Ciara Moran-Juvenile Liasion Officer
Can you tell us about your work as a juvenile liaison officer?
My name is Ciara Moran and I work as a Garda juvenile liaison officer, in plain clothes with young people 12-18 years of age, who have come into contact with the Gardai. We deal with young people for underage drinking, assault, theft, criminal damage, road traffic offences, public order, anti social behaviour. I have been in this specialised role now for 5 years. The Children’s Act 2001 formally established the JDP and the law states that young people who commit criminal offences are to be dealt with by means of a caution instead of the formal process of charge and prosecution. A caution is a warning given by the Garda JLO and essentially is a second chance which will not recorded as a criminal conviction, which may impact their future down the line.
What does your role in Dóchas don Óige involve?
Dóchas don Óige is a FAS run probation service for early school leavers or those who are not in a formal education system. If a young person comes to me, who may have been expelled from school and it is clear that main stream education is not for them, then I would speak to staff in Dóchas don Óige Management and look to try and refer these teenagers there in order to further their education in terms of gaining their FETAC level 3 and 4. It’s also about breaking down barriers and being a role model to these teenagers.
Can you tell us what impact does working with Dóchas don Óige have on you?
I find the staff very easy to deal with, as well as the staff being very sensitive to the young people there.
What is the biggest sense of achievement you get from your job?
The biggest sense of achievement I get from my job would be keeping the young people out of the courts and giving them a second chance. It’s also very rewarding helping these young people through difficult times. Some people do grow up in difficult circumstances and seeing these people get on the straight and narrow is a big accomplishment.
What do you think are the biggest challenges facing youth today?
Peer pressure is a big thing affecting young people in society. There is also the element of financial difficulties which can lead to theft, as many of these people may not have money for clothes or makeup and resort to stealing. The whole culture surrounding drinking is a big issue and we (young and old) seem to turn alcohol to celebrate and to help us deal with situations. Another challenge facing young people I think is connected to mental health and talking about their feelings. There are well established services in the city to help young people through rough times and it’s about encouraging young people to open up and talk, rather than walking their personal difficult journey alone.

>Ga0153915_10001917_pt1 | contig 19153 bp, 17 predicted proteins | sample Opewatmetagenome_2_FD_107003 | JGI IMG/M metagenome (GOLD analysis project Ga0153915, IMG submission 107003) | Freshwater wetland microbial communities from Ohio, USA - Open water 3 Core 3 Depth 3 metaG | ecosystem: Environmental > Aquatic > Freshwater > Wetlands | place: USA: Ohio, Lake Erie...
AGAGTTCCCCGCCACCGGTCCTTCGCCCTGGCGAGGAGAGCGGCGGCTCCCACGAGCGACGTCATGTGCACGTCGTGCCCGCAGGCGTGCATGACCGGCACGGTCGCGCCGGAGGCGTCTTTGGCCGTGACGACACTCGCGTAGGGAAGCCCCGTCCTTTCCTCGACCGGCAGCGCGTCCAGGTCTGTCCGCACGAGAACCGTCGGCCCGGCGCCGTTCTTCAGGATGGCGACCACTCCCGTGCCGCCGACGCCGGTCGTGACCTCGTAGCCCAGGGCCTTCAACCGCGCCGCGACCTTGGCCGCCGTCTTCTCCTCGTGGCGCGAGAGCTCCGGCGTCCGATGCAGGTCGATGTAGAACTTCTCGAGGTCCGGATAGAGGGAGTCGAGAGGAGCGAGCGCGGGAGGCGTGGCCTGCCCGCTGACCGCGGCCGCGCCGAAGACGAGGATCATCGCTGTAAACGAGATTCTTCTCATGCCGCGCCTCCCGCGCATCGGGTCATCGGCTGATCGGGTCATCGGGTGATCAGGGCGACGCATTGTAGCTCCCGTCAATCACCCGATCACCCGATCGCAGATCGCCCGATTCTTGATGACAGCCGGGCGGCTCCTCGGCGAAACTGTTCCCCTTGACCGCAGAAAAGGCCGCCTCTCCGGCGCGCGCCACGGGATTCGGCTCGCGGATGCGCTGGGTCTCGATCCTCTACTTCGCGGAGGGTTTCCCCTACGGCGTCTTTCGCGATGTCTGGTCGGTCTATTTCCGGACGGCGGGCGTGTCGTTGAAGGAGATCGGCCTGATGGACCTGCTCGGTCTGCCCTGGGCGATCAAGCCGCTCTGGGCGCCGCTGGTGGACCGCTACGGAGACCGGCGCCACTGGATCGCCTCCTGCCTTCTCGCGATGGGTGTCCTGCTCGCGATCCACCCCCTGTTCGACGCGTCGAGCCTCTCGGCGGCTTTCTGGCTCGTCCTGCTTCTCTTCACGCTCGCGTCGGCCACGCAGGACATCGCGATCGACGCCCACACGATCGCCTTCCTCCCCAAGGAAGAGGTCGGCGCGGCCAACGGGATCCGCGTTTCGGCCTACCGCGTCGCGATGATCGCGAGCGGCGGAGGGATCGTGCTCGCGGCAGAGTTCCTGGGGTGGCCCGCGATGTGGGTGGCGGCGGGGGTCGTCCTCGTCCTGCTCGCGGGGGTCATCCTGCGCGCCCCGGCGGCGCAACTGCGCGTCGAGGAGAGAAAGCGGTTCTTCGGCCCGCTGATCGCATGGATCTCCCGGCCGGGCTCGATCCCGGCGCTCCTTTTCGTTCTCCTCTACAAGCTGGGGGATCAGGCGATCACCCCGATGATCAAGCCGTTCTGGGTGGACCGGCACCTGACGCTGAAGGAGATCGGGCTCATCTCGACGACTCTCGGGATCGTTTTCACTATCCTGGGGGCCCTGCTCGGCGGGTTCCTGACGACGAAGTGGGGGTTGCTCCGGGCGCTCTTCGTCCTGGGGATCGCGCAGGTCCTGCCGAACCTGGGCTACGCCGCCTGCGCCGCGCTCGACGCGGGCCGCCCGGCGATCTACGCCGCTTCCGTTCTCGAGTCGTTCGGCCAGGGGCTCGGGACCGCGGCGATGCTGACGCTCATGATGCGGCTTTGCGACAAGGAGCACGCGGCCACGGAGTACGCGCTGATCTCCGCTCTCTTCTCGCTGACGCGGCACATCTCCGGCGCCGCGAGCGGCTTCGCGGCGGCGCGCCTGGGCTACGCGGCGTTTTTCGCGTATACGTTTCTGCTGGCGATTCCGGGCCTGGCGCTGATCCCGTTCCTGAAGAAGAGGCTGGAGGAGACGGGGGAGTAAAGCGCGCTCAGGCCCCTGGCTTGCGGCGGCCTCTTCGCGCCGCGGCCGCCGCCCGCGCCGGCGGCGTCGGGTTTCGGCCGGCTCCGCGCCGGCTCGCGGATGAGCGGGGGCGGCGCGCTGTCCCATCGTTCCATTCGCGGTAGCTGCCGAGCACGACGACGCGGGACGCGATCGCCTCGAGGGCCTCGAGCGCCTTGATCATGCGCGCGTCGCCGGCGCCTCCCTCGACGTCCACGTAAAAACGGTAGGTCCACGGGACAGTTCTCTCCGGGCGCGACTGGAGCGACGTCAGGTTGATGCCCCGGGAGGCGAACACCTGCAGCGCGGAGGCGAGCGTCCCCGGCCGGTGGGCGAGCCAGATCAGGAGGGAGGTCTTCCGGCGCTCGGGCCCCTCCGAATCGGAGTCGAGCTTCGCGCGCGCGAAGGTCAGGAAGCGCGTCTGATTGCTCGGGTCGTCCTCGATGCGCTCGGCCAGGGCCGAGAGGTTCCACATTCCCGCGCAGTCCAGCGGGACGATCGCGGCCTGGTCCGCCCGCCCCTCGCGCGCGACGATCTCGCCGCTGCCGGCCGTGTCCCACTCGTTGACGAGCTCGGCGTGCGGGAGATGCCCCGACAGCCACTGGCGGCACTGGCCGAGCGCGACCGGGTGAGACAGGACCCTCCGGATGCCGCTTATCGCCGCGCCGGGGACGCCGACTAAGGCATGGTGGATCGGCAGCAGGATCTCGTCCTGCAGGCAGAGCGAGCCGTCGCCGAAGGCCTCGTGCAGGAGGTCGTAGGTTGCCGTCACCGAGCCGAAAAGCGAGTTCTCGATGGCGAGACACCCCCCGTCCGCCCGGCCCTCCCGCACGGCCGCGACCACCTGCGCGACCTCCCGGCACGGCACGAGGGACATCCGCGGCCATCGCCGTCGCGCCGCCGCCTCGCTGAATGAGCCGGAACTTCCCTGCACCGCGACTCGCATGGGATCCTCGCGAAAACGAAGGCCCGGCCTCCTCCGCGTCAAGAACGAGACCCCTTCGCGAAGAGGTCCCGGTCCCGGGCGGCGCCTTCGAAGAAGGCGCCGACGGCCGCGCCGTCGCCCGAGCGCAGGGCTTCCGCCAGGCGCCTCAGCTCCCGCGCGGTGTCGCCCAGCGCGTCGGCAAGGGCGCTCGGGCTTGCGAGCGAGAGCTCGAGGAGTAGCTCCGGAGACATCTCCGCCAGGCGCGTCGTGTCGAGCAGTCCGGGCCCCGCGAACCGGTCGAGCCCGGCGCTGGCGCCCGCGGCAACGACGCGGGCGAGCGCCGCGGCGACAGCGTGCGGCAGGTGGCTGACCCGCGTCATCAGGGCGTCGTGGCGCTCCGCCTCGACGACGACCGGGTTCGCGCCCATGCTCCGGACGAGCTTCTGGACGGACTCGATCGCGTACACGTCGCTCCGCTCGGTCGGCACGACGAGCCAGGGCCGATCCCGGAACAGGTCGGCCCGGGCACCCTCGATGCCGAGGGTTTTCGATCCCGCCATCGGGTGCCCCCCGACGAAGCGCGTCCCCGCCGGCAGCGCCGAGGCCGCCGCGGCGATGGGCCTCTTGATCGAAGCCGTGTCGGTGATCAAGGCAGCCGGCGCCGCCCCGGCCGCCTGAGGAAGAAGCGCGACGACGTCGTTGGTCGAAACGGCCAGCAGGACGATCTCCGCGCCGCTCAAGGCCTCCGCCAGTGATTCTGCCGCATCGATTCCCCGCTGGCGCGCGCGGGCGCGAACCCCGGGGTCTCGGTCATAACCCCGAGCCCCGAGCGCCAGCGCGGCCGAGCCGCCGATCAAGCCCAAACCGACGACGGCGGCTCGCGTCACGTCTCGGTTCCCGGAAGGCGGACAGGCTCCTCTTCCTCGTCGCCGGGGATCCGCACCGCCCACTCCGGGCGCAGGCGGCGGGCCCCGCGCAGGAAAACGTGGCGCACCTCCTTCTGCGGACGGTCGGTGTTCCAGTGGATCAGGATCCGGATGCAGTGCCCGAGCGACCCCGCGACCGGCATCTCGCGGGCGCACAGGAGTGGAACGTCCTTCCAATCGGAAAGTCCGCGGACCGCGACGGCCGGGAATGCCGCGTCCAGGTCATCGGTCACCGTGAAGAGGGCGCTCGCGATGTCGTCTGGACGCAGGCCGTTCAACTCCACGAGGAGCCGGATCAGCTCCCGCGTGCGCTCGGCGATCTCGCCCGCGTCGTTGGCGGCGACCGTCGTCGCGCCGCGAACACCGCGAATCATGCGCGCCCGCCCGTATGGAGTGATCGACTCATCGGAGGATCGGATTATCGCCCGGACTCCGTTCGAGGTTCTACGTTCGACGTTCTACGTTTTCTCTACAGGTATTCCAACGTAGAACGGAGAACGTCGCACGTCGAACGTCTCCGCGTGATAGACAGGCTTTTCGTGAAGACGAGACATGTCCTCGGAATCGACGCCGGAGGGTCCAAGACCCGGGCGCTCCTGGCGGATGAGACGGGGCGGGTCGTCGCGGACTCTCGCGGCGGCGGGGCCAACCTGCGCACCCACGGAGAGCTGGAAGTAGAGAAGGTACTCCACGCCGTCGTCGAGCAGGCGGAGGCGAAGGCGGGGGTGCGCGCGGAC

What do you think can be done to prevent young people from re-offending or from being in a position of risk?
You have to try and work with the young people and try to get them to distinguish right from wrong, and teach them the implication that re-offending may have down the line. We also work closely with Garda Diversion Projects here in Galway, who carry out Intervention Programs with young people at risk of re-offending.
How does Dóchas don Óige help the young people who come to the centre?
These young people get a sense of achievement from attending. Not only do they get an education, but they gain a sense of belonging as their voices can be heard. There are also a lot of positive role models in Dóchas don Óige who reward these young people with trips away when the boundaries put in place are respected. These young people also build up great relationships with the staff there, and many even call back to visit every now and again to catch up and have a chat over a cup of tea after they have left.